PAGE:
However, since I did not take an editor (mistake #1), negative reviews started pouring in, complaining about typos and bad grammar, and pointing out the lack of professional editing. The few brave people who got over the typos and grammar to actually read the book thought the story was really good. But they were few.

Seeing all those negative reviews, I hired an editor and released a fixed version of the manuscript a couple of months after the initial publishing. Unfortunately some of the 13,000 people who downloaded the book on the initial free promotion took some time until they actually read it. So even though the new version was up, they were commenting on the old version, damaging the reputation further.

Mistake #6 – My book had an agenda, and it wasn’t subtle enough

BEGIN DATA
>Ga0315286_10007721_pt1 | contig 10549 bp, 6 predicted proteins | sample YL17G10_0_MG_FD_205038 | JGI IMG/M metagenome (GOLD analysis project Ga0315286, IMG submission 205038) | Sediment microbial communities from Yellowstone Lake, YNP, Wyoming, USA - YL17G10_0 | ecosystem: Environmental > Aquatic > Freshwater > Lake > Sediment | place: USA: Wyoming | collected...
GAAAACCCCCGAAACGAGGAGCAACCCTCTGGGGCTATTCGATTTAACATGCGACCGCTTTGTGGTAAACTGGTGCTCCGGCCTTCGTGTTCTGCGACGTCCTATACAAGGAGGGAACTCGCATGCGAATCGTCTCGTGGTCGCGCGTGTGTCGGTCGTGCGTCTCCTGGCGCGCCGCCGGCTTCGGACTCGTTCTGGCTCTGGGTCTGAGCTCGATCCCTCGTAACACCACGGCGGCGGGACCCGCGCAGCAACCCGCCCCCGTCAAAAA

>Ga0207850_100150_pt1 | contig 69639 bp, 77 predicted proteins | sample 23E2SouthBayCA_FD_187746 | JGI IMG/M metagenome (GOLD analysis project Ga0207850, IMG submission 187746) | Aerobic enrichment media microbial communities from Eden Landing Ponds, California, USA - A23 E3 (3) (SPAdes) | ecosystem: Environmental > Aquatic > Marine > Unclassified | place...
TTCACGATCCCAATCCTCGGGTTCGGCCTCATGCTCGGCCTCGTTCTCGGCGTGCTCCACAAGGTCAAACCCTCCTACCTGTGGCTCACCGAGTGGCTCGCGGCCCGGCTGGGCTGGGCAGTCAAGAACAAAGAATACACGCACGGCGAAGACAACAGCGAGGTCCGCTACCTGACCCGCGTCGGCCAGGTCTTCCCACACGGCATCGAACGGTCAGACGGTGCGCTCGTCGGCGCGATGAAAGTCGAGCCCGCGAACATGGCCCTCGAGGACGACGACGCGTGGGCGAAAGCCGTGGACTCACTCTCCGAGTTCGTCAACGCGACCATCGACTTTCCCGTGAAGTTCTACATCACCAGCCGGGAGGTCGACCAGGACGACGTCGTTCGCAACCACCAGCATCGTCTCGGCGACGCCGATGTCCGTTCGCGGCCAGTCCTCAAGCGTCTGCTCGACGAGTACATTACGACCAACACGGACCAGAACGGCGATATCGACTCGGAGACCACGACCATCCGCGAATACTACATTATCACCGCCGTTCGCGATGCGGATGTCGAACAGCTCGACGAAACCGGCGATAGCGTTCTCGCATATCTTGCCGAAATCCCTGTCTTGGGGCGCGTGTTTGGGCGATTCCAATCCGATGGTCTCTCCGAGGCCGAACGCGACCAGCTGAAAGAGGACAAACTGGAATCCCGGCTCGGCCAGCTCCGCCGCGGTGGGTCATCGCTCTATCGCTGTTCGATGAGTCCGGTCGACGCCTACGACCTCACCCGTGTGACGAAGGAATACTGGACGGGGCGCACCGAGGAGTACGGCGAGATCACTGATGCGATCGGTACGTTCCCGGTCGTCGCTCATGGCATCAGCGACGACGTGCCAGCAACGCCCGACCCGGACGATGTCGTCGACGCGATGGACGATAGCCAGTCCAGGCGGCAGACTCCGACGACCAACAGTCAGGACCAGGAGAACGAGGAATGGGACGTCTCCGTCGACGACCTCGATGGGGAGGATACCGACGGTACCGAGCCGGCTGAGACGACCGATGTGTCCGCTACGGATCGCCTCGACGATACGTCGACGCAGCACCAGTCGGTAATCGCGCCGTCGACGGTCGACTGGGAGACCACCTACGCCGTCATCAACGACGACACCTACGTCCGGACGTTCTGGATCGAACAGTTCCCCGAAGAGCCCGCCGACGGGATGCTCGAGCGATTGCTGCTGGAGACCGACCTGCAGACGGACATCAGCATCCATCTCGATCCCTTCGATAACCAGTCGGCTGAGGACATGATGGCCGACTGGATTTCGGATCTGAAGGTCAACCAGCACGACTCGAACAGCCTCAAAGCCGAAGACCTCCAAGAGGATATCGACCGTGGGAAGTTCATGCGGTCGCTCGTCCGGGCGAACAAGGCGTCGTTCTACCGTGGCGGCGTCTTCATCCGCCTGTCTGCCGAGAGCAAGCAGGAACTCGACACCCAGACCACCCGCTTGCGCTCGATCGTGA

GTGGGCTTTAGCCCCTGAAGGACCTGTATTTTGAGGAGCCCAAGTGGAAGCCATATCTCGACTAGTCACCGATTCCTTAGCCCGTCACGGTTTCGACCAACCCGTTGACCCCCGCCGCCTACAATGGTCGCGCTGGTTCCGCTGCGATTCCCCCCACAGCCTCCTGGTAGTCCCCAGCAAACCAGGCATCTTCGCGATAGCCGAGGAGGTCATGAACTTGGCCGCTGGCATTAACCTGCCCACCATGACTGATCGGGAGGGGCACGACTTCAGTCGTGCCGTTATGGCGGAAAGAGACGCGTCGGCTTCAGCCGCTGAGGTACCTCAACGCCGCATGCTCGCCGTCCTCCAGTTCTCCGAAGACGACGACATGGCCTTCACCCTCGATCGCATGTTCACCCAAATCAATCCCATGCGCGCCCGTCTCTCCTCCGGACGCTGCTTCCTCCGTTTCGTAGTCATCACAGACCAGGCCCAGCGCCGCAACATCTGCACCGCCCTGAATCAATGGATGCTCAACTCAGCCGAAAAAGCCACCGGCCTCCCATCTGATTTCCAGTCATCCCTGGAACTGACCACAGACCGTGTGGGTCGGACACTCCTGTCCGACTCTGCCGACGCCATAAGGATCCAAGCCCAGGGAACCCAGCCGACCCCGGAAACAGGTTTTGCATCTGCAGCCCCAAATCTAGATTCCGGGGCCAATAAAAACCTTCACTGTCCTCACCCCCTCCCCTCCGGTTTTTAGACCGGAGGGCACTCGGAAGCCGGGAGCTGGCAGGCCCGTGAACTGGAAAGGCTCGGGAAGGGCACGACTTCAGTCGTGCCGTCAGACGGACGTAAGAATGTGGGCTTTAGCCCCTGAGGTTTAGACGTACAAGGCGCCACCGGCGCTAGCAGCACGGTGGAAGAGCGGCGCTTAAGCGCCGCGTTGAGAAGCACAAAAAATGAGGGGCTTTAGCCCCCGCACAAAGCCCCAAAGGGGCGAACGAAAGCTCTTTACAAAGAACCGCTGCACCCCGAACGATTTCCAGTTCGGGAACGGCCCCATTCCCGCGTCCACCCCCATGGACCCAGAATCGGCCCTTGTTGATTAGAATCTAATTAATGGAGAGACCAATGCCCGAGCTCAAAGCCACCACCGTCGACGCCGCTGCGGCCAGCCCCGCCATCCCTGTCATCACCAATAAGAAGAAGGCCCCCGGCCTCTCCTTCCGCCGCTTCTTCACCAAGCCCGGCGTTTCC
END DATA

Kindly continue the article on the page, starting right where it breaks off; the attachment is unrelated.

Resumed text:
I wanted to use the platform of my book to point out some human rights issues I thought were largely ignored, so I let the characters in my book discuss them in their dialogs. Looking back, I think it was a little forced and didn’t contribute much to the plot. I should’ve let the book setting (the environment etc.) do the job and trust my readers to be smart enough to absorb the issues without being spoon-fed through dialogs.

When you write a book, you always want to bring some of your values to the table; try to do it through the characters’ actions rather than through dialogs.

Mistake #7 – I expected to get help from the author community without contributing

This is true for all communities. Give and you shall receive.